If you do not want to use a patch, you can use the parametric equation of an ellipse:

x = u + a cos(t) ; y = v + b sin(t)

```
import numpy as np
from matplotlib import pyplot as plt
from math import pi
u=1. #x-position of the center
v=0.5 #y-position of the center
a=2. #radius on the x-axis
b=1.5 #radius on the y-axis
t = np.linspace(0, 2*pi, 100)
plt.plot( u+a*np.cos(t) , v+b*np.sin(t) )
plt.grid(color='lightgray',linestyle='--')
plt.show()
```

Which gives:

The ellipse can be rotated thanks to a 2D-rotation matrix :

```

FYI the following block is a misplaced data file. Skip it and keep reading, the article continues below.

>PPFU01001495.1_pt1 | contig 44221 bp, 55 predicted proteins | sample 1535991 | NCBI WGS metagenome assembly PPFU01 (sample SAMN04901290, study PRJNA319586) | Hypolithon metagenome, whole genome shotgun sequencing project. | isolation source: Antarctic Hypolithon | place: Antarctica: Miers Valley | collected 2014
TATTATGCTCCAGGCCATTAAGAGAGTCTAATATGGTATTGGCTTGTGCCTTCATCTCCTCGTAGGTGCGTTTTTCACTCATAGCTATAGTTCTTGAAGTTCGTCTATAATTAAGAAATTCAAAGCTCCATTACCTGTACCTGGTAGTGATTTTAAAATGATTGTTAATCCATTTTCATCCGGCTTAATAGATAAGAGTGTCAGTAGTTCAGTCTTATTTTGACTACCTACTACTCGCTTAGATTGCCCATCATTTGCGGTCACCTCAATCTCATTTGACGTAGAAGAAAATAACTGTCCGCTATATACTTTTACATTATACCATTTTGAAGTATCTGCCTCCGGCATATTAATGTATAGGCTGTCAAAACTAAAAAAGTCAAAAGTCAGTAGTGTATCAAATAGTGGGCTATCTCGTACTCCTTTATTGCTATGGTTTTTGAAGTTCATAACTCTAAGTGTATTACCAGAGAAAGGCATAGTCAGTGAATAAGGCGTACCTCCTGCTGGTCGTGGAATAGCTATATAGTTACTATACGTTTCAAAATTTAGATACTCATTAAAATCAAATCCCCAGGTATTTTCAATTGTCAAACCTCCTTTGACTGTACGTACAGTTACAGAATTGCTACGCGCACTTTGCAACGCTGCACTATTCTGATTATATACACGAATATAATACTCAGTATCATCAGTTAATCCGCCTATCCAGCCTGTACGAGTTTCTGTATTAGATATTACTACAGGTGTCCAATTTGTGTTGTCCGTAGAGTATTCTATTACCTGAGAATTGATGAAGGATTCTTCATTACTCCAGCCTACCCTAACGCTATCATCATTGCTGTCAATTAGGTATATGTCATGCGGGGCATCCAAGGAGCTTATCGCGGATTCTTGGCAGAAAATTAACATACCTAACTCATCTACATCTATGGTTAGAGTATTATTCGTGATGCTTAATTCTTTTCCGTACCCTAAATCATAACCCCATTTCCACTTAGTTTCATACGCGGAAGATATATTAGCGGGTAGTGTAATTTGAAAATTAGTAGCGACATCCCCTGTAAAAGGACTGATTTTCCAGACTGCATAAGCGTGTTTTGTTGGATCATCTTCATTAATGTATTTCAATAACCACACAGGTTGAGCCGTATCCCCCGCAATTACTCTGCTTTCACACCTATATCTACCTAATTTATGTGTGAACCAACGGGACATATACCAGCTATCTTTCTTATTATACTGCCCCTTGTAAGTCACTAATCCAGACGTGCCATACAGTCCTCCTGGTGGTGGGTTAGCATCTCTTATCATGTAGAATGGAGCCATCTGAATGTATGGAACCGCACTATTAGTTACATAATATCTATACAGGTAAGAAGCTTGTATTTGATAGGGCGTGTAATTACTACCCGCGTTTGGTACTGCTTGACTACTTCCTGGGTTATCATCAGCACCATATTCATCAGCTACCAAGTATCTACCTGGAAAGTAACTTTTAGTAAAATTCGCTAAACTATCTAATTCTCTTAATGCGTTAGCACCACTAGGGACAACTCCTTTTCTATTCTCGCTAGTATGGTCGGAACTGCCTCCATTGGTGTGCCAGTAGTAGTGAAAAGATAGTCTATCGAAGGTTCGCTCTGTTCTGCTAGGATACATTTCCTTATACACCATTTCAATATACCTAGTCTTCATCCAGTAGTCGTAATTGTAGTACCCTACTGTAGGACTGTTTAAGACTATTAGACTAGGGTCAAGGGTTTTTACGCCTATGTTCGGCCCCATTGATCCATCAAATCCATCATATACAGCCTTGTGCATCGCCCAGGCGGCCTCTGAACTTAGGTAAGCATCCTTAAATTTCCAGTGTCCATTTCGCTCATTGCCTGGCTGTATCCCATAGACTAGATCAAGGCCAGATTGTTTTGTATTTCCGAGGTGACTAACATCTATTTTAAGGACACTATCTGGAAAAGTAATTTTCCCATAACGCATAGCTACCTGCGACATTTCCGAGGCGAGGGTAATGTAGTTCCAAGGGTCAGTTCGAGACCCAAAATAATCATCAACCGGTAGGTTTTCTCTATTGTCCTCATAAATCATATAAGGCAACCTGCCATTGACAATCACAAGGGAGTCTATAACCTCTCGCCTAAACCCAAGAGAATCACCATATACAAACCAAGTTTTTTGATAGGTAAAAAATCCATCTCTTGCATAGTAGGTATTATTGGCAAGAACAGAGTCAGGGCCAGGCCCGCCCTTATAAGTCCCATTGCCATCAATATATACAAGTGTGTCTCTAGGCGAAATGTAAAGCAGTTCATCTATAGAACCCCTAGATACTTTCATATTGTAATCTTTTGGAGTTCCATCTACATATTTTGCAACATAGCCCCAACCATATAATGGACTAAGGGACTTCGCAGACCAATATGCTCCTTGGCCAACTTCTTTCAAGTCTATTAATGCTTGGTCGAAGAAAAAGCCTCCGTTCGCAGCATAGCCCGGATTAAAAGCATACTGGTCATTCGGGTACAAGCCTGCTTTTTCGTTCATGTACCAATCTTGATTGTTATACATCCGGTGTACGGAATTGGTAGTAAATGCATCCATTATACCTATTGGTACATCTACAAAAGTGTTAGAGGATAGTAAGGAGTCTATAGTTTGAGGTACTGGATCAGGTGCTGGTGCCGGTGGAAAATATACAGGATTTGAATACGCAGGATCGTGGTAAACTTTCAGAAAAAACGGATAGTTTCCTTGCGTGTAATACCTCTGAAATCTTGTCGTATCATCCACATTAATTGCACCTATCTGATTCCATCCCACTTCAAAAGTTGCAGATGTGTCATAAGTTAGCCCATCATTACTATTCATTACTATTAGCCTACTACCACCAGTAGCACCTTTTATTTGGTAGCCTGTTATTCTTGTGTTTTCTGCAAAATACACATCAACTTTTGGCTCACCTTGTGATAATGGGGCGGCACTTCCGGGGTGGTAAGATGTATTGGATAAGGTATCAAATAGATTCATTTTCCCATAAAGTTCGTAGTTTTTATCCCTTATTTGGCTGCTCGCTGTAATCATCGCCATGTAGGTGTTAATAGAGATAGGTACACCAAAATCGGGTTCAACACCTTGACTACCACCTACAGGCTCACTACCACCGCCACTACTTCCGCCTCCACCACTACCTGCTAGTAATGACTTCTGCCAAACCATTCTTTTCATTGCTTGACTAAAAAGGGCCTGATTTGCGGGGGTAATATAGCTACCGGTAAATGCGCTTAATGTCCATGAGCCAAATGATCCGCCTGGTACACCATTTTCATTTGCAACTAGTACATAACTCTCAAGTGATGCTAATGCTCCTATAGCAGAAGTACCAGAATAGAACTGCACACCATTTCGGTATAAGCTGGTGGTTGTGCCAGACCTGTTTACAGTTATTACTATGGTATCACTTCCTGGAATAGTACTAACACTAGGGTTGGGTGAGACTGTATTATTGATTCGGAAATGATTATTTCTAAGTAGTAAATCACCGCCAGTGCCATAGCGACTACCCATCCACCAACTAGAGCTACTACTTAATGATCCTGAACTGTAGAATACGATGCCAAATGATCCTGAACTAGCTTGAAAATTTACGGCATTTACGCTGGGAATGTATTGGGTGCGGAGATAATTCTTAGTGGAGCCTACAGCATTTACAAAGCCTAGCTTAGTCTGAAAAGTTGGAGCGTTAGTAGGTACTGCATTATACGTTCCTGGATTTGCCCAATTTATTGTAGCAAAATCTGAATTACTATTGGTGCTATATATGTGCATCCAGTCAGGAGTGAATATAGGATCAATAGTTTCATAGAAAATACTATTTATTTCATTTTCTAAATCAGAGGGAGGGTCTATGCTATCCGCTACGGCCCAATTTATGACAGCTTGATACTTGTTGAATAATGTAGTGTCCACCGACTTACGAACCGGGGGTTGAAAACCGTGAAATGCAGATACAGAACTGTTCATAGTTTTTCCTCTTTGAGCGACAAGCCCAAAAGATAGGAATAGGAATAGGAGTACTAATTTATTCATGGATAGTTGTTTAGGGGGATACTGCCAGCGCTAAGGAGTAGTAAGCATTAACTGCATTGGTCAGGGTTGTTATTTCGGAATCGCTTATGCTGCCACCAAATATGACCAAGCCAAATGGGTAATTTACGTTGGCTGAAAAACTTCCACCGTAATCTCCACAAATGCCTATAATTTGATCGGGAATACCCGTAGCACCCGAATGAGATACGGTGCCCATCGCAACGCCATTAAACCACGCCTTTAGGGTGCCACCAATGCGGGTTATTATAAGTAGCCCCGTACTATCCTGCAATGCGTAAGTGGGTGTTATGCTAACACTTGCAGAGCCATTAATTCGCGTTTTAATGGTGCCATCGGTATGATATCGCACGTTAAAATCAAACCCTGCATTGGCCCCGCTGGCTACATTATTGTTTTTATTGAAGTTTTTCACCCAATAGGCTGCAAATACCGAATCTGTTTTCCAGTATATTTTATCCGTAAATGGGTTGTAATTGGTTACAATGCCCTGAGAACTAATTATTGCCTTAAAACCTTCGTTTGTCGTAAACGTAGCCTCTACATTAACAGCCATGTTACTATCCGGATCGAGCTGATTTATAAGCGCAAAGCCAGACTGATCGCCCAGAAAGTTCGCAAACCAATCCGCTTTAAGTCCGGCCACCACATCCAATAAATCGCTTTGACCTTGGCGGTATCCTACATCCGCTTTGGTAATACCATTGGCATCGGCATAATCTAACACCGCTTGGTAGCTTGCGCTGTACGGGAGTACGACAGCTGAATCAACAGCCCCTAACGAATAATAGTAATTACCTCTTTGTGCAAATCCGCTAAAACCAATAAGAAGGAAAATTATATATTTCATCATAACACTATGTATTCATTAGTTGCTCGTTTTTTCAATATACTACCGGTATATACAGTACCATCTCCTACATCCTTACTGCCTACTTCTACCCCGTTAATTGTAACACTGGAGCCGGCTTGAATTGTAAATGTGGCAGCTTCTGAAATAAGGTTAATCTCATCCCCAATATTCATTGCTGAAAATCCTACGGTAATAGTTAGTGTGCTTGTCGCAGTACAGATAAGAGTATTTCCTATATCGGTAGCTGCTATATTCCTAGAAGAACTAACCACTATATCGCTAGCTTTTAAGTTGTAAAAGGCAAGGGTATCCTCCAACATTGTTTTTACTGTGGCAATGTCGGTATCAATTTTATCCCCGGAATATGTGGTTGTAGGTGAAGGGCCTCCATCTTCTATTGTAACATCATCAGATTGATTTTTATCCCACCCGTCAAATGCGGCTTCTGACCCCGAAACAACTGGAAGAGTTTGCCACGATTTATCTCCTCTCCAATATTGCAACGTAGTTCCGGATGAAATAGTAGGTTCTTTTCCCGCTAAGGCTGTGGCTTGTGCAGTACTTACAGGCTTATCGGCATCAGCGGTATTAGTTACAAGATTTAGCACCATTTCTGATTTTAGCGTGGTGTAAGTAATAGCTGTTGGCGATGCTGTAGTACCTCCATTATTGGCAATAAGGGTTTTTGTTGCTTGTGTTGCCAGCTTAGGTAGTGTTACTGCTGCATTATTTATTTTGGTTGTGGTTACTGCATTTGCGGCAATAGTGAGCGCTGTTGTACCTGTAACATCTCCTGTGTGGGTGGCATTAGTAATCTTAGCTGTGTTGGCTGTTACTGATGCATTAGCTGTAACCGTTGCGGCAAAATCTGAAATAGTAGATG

import numpy as np
from matplotlib import pyplot as plt
from math import pi, cos, sin
u=1. #x-position of the center
v=0.5 #y-position of the center
a=2. #radius on the x-axis
b=1.5 #radius on the y-axis
t_rot=pi/4 #rotation angle
t = np.linspace(0, 2*pi, 100)
Ell = np.array([a*np.cos(t) , b*np.sin(t)])
#u,v removed to keep the same center location
R_rot = np.array([[cos(t_rot) , -sin(t_rot)],[sin(t_rot) , cos(t_rot)]])
#2-D rotation matrix
Ell_rot = np.zeros((2,Ell.shape[1]))
for i in range(Ell.shape[1]):
Ell_rot[:,i] = np.dot(R_rot,Ell[:,i])
plt.plot( u+Ell[0,:] , v+Ell[1,:] ) #initial ellipse
plt.plot( u+Ell_rot[0,:] , v+Ell_rot[1,:],'darkorange' ) #rotated ellipse
plt.grid(color='lightgray',linestyle='--')
plt.show()
```

Returns: